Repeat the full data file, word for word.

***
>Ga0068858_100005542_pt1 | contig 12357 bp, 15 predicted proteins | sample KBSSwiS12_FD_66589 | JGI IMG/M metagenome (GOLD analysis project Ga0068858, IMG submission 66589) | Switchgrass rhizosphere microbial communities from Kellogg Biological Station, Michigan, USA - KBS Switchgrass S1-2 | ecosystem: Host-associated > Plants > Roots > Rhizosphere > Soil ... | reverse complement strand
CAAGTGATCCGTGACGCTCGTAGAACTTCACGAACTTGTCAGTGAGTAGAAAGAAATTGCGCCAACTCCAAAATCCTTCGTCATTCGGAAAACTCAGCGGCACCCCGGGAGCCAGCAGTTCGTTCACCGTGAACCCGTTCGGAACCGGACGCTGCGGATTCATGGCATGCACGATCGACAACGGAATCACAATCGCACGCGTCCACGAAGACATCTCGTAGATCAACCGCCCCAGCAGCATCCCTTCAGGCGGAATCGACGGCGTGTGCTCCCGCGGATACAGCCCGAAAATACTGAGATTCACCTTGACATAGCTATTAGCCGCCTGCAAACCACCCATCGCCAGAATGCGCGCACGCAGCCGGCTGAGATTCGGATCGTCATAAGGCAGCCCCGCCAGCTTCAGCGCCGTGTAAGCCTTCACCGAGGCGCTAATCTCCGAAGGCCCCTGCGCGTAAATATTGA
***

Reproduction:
>Ga0068858_100005542_pt1 | contig 12357 bp, 15 predicted proteins | sample KBSSwiS12_FD_66589 | JGI IMG/M metagenome (GOLD analysis project Ga0068858, IMG submission 66589) | Switchgrass rhizosphere microbial communities from Kellogg Biological Station, Michigan, USA - KBS Switchgrass S1-2 | ecosystem: Host-associated > Plants > Roots > Rhizosphere > Soil ... | reverse complement strand
CAAGTGATCCGTGACGCTCGTAGAACTTCACGAACTTGTCAGTGAGTAGAAAGAAATTGCGCCAACTCCAAAATCCTTCGTCATTCGGAAAACTCAGCGGCACCCCGGGAGCCAGCAGTTCGTTCACCGTGAACCCGTTCGGAACCGGACGCTGCGGATTCATGGCATGCACGATCGACAACGGAATCACAATCGCACGCGTCCACGAAGACATCTCGTAGATCAACCGCCCCAGCAGCATCCCTTCAGGCGGAATCGACGGCGTGTGCTCCCGCGGATACAGCCCGAAAATACTGAGATTCACCTTGACATAGCTATTAGCCGCCTGCAAACCACCCATCGCCAGAATGCGCGCACGCAGCCGGCTGAGATTCGGATCGTCATAAGGCAGCCCCGCCAGCTTCAGCGCCGTGTAAGCCTTCACCGAGGCGCTAATCTCCGAAGGCCCCTGCGCGTAAATATTGA